I will be the first to admit that I live well, and yes, I like that I am able to go to any grocery store and buy whatever I feel like buying without really having to worry about the price on an item. It is not a habit to have to go to the cheapest source of, say, salmon. I simply shop where convenient. And while I don’t make dining fancy a habit, I do enjoy a nice meal at the next Michelin starred restaurant to celebrate my wedding anniversary. But I am acutely aware that it is a privilege and luxury, I am grateful to be able to enjoy. I work hard for my money, I live honestly and I remind myself to always be thankful.

As the conversation unfolded, W- who is generally more amiable that I am about these things, reminded me that people were entitled to lead their lives as they so choose. (I reckon maybe my husband thinks i can be quite a kay-poh.) And to expect people to care beyond themselves was taking a *gasp* self righteous stance and that I should live and let live.

That silenced me for a while (it seemed like a long time, but I think maybe it was more like 3 minutes; but to me that’s like a long time) and I said that I really don’t feel that it is wrong to “judge” someone who will not think about the greater world cos “it’s easier/simpler that way.” Far from self-righteous, how can I even BE ok with someone I know behaving that way.

Edmund Burke famously said: All it takes for evil to triumph is for good men to do nothing. Silence is so often acquiescence and acceptance. To say, it’s perfectly fine for someone to live SO well and NOT care beyond themselves and their other equally fabulously wealthy and oblivious friends is wrong.

I know of many well heeled families who make it their life’s work to do good. They run foundations, they give scholarships, they personally spend time and effort with those that need. Sure they have their fair share of fancy bags, branded shoes, sports cars, big houses; but they are so very aware that because they have been so blessed, they have to give back.

Just yesterday I sent an old friend from Myanmar (they run the orphanage we visit) to one of their sponsors/friend who lives in a HUGE mansion. It was to confirm scholarships for 350 needy kids. Said wealthy family, also spends specially carved out personal time working on the ground. It is easy to give money, it’s infinitely harder to give of our time and efforts.

I don’t have the formula right (yet), I think. I might never get there and will most likely be a work in progress permanently. There is a lot about life I still have to learn, experience. But I truly and deeply feel that we cannot be content and oblivious just because we are in a good/great place. The world has to matter to us. I’m not saying go support every single cause that comes your way; I’m saying you gotta live life being aware that you are part of a greater humanity, and that humanity is everyone’s fight.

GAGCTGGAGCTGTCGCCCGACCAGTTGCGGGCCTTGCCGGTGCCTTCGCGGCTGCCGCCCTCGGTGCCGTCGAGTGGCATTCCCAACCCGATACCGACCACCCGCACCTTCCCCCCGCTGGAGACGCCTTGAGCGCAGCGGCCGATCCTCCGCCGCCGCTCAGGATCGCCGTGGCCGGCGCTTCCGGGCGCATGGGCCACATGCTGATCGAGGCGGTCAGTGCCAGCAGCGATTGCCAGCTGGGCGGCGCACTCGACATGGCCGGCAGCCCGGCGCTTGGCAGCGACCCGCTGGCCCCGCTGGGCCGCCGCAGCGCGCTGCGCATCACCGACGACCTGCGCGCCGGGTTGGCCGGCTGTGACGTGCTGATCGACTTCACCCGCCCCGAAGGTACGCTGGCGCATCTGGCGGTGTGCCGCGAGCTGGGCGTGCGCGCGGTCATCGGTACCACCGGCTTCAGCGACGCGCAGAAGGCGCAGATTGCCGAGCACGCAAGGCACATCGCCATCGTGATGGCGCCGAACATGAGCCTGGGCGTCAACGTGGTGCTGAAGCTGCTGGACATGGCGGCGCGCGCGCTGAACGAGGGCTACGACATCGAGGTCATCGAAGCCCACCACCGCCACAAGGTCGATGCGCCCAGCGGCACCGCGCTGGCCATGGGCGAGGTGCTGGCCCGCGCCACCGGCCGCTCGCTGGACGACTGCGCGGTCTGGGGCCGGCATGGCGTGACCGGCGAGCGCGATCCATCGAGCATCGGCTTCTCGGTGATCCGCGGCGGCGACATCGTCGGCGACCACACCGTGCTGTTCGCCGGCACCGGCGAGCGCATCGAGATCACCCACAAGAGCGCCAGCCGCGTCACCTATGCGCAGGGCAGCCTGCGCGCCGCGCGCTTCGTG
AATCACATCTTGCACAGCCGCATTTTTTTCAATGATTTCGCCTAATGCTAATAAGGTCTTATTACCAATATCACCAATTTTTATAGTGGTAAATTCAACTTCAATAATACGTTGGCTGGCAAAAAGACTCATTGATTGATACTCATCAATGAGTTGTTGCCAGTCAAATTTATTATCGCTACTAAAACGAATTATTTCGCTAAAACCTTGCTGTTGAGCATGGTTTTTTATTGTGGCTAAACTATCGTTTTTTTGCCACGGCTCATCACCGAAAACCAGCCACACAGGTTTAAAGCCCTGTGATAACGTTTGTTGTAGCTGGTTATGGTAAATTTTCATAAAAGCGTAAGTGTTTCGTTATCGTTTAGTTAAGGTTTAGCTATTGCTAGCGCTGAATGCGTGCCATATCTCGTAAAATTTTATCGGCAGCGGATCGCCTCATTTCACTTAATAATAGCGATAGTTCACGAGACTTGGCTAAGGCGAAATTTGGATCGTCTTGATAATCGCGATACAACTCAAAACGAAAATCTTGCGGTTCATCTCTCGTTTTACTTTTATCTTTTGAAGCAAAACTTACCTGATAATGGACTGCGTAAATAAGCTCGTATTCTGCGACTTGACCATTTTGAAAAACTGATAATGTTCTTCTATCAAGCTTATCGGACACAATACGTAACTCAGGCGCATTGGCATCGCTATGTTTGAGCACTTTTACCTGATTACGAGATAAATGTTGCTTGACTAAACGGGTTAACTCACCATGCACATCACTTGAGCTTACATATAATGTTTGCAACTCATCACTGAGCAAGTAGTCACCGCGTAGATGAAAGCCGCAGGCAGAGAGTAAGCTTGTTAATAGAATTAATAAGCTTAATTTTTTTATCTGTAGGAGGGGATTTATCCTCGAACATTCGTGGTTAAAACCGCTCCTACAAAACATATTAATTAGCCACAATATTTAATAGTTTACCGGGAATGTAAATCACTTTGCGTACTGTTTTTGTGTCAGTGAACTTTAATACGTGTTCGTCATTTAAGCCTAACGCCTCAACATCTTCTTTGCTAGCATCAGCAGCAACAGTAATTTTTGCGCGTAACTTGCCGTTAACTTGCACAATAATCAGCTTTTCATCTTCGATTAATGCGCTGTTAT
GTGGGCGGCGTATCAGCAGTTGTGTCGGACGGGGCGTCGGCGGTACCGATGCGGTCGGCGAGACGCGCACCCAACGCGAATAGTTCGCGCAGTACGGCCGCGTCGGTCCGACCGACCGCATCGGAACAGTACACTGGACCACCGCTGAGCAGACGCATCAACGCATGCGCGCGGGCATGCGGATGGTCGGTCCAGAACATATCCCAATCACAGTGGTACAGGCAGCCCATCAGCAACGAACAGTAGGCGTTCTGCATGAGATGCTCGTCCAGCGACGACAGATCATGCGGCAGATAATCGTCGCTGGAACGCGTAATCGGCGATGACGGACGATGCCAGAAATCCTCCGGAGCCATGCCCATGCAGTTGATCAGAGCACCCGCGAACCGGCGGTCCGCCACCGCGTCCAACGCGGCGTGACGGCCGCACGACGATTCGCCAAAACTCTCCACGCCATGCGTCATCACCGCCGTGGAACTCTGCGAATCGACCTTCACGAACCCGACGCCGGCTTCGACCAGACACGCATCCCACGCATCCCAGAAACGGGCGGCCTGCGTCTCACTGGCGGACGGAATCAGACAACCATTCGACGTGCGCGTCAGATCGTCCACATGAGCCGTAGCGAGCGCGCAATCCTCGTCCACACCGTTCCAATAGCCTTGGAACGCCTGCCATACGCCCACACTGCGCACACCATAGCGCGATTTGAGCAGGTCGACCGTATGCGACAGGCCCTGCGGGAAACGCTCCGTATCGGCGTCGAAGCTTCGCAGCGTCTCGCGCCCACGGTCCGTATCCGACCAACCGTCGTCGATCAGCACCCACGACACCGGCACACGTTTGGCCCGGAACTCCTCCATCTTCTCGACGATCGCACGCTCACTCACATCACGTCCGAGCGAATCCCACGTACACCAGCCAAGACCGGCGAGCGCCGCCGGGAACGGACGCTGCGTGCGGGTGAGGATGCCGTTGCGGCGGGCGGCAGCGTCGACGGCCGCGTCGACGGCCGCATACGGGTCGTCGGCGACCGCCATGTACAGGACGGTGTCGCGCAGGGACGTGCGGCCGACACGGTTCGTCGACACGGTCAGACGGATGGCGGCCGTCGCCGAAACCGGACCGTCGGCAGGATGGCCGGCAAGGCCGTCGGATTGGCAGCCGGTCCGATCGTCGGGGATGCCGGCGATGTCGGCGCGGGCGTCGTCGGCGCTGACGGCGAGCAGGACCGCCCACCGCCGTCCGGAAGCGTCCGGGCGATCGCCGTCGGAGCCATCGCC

*end rant*

Why world affairs should matter to our kids

My love for politics started back in 1996 when I visited Myanmar and found myself at the cusp of a student riot and political change. To cut the long story short, it made me deeply interested in politics- the art and the science of things, and I ended up double majoring in psychology and political science with special interest in political campaigns, elections and how all of that impacts world politics.

Needless to say, US elections hold particular fascination for me since the impact of the person sitting in the Oval Office holds sway for the world, world politics and world policies. Wun and I took leave in 2008 to watch America elect their first black president (I would have preferred Hillary personally) and when Q was born, our good friend and fellow Politiko Aunty Karyn made Q his very one ABC onesie: A is for Arendt… N is for Nasser…T is for Thatcher… Y is for Yoda.

When our local elections took place (GE2011), we let Q stay up with us to wait for the results, explaining to my not yet 2yo who Lee Hsien Loong was, who the men in blue were and he clapped and cheered along with us at the various speeches and all. Somedays, instead of our usual ABC 123 lessons, we teach him about the great people in the world; a modge-podge of world leaders and other notable characters that have shaped our world.

When Neil Armstrong died, we learnt about the moon, talked about the Mars Explorer, looked at photos, built mock Apollo 11z, re-created walking on the moon (not the moon walk; we walked on sponges) and pretended to be aliens.